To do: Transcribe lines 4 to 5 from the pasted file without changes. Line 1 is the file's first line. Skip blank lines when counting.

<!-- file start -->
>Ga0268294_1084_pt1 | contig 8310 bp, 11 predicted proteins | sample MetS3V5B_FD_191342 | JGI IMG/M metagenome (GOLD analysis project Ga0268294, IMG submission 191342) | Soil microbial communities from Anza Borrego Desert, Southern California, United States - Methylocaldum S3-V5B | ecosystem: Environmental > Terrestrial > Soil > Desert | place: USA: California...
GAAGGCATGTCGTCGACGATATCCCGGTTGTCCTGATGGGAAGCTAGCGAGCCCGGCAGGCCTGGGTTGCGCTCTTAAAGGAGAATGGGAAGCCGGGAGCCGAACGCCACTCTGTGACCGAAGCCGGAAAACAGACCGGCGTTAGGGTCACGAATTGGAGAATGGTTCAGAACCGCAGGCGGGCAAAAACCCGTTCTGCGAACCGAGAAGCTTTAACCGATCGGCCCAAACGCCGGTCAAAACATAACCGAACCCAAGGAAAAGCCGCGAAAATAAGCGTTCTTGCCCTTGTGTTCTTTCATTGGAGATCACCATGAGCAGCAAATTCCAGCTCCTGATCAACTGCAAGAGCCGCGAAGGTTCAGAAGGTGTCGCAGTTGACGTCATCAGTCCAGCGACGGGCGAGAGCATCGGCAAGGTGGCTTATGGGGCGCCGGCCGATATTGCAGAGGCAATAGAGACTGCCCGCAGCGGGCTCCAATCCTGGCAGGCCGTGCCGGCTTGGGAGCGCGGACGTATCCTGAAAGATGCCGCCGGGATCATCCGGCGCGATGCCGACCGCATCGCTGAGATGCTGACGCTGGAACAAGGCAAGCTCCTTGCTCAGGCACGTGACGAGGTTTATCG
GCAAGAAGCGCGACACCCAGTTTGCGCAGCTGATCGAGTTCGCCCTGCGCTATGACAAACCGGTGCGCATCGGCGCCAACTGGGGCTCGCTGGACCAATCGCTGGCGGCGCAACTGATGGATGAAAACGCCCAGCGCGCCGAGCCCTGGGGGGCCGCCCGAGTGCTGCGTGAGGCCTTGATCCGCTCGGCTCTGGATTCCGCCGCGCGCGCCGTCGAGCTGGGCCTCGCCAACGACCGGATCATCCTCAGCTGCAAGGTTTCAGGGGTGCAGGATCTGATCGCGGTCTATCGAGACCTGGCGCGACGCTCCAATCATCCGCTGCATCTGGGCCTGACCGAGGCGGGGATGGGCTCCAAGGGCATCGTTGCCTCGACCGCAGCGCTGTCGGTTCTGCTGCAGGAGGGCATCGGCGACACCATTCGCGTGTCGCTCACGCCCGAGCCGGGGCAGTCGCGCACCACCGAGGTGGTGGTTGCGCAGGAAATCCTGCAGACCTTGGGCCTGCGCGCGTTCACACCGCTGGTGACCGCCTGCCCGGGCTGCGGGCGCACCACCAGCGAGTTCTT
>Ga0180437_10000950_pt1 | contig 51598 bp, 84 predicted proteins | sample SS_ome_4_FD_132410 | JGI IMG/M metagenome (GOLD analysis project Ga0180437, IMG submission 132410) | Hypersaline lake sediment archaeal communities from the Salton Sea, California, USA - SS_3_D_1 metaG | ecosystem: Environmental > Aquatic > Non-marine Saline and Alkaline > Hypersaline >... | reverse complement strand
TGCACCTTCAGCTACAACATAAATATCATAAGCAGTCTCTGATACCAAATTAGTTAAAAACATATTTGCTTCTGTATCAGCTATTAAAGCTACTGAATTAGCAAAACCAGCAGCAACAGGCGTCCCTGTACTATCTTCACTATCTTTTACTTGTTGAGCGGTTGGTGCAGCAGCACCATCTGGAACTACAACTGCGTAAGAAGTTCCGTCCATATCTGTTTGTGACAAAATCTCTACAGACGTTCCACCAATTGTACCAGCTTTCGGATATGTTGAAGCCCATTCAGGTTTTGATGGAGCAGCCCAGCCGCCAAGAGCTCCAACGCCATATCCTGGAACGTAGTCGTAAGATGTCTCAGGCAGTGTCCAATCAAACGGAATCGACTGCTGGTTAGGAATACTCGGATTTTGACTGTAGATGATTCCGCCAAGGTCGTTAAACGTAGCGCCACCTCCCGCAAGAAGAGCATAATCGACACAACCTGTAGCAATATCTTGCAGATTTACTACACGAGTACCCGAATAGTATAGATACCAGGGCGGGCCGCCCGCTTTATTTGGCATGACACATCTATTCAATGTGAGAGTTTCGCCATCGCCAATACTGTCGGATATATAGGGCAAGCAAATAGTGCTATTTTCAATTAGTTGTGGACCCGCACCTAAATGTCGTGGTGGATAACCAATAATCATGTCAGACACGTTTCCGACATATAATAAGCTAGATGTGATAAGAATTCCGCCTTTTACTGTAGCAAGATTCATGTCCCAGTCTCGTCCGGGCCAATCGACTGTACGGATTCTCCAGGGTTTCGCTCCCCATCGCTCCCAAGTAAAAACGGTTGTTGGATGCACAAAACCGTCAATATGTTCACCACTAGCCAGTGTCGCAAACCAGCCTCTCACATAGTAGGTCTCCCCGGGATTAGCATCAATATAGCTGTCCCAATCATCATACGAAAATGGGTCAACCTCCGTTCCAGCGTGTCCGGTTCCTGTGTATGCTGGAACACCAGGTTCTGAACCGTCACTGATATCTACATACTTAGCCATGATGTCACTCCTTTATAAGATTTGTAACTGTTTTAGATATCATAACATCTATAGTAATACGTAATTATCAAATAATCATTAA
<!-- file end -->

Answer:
>Ga0180437_10000950_pt1 | contig 51598 bp, 84 predicted proteins | sample SS_ome_4_FD_132410 | JGI IMG/M metagenome (GOLD analysis project Ga0180437, IMG submission 132410) | Hypersaline lake sediment archaeal communities from the Salton Sea, California, USA - SS_3_D_1 metaG | ecosystem: Environmental > Aquatic > Non-marine Saline and Alkaline > Hypersaline >... | reverse complement strand
TGCACCTTCAGCTACAACATAAATATCATAAGCAGTCTCTGATACCAAATTAGTTAAAAACATATTTGCTTCTGTATCAGCTATTAAAGCTACTGAATTAGCAAAACCAGCAGCAACAGGCGTCCCTGTACTATCTTCACTATCTTTTACTTGTTGAGCGGTTGGTGCAGCAGCACCATCTGGAACTACAACTGCGTAAGAAGTTCCGTCCATATCTGTTTGTGACAAAATCTCTACAGACGTTCCACCAATTGTACCAGCTTTCGGATATGTTGAAGCCCATTCAGGTTTTGATGGAGCAGCCCAGCCGCCAAGAGCTCCAACGCCATATCCTGGAACGTAGTCGTAAGATGTCTCAGGCAGTGTCCAATCAAACGGAATCGACTGCTGGTTAGGAATACTCGGATTTTGACTGTAGATGATTCCGCCAAGGTCGTTAAACGTAGCGCCACCTCCCGCAAGAAGAGCATAATCGACACAACCTGTAGCAATATCTTGCAGATTTACTACACGAGTACCCGAATAGTATAGATACCAGGGCGGGCCGCCCGCTTTATTTGGCATGACACATCTATTCAATGTGAGAGTTTCGCCATCGCCAATACTGTCGGATATATAGGGCAAGCAAATAGTGCTATTTTCAATTAGTTGTGGACCCGCACCTAAATGTCGTGGTGGATAACCAATAATCATGTCAGACACGTTTCCGACATATAATAAGCTAGATGTGATAAGAATTCCGCCTTTTACTGTAGCAAGATTCATGTCCCAGTCTCGTCCGGGCCAATCGACTGTACGGATTCTCCAGGGTTTCGCTCCCCATCGCTCCCAAGTAAAAACGGTTGTTGGATGCACAAAACCGTCAATATGTTCACCACTAGCCAGTGTCGCAAACCAGCCTCTCACATAGTAGGTCTCCCCGGGATTAGCATCAATATAGCTGTCCCAATCATCATACGAAAATGGGTCAACCTCCGTTCCAGCGTGTCCGGTTCCTGTGTATGCTGGAACACCAGGTTCTGAACCGTCACTGATATCTACATACTTAGCCATGATGTCACTCCTTTATAAGATTTGTAACTGTTTTAGATATCATAACATCTATAGTAATACGTAATTATCAAATAATCATTAA